The best assets of any community college are their students. Students learn, grow, thrive, and, often, remain in their community to help others do the same. They are vital to the development of their communities. Their voices, unfortunately too often silent to policy makers, can contribute to sustainable futures for the cities and towns in which they dwell. Their experiences and stories can enlighten others about how people live in a place and how those places can be made better for those who live there. How can these voices be heard? Can students at a community college help to generate public participation in government planning? Can they use their roots in the community to help their community find a voice? In this chapter, I discuss the theoretical and conceptual grounding for the “Partnership for Inclusive, Cost-Effective Public Participation” (PICEP2), a model of curriculum for Communication courses at Manchester Community College (MCC) in Manchester, Connecticut, that was designed to amplify citizen voices in government public engagement efforts. This project, which I created through funds from the Federal Transit Administration, is an example of using service-learning with community college students (and their networks) to bring previously silenced voices into efforts to solve/satisfy community/public (transportation) needs. It also indicates: (1) the direct connection between service-learning and participatory action research; (2) the direct role theory can play in project design; and (3) the real and unique contributions community college students, as community members, can make to mandated community-participation processes (as network bridges to additional participants).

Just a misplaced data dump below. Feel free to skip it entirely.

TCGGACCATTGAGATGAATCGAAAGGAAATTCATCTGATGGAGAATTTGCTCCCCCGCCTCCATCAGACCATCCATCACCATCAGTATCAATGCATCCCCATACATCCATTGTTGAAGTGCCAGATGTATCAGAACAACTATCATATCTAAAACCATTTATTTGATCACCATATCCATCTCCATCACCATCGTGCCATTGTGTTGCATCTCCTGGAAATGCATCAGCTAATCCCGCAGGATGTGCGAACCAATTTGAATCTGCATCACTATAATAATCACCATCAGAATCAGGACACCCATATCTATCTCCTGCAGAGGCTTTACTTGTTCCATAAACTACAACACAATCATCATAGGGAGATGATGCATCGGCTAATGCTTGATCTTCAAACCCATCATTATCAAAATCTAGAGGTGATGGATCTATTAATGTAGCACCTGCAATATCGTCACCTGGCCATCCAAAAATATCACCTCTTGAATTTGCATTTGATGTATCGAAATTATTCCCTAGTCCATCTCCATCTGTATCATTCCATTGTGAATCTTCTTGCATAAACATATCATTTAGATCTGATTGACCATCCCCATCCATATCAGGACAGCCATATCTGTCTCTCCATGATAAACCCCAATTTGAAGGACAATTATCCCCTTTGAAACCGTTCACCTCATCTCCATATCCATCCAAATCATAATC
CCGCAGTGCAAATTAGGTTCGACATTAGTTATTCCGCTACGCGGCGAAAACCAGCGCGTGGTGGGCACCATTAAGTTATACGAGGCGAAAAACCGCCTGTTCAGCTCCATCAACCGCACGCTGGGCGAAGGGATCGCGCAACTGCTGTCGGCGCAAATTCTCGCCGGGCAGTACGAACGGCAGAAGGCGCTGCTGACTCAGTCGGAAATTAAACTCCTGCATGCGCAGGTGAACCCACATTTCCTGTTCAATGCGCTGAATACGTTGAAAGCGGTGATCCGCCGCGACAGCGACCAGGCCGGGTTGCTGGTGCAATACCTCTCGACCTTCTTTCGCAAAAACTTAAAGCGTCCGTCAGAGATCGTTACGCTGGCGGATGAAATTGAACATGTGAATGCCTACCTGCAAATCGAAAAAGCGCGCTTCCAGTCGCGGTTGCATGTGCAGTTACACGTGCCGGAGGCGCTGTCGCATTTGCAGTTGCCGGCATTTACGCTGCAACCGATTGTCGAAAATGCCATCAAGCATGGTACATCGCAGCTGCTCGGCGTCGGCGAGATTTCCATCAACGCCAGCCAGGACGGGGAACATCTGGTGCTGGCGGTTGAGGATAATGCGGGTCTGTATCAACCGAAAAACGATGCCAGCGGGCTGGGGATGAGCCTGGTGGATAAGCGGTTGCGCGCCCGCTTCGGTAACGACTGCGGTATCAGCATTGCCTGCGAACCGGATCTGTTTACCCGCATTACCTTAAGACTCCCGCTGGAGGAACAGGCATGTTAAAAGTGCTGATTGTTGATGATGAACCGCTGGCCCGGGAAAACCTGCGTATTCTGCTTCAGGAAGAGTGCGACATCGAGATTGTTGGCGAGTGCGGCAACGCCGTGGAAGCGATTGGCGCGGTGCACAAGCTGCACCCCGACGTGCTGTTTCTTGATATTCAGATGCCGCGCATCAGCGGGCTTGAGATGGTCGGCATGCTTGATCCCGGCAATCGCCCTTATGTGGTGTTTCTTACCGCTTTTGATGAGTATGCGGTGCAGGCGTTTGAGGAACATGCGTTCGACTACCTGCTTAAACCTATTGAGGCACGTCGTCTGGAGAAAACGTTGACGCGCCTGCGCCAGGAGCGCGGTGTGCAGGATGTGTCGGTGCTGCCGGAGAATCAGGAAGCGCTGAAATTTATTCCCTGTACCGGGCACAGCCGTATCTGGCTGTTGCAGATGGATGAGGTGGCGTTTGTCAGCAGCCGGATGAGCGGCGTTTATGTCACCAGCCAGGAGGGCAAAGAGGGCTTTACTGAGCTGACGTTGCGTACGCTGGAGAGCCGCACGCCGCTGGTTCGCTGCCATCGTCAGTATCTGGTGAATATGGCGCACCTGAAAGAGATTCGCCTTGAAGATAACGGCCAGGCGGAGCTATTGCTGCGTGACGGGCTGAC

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DOIS: 10.5281/zenodo.259436 10.1057/9781137355737_16

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Published on 01/01/2014

Volume 2014, 2014
DOI: 10.5281/zenodo.259436
Licence: CC BY-NC-SA license

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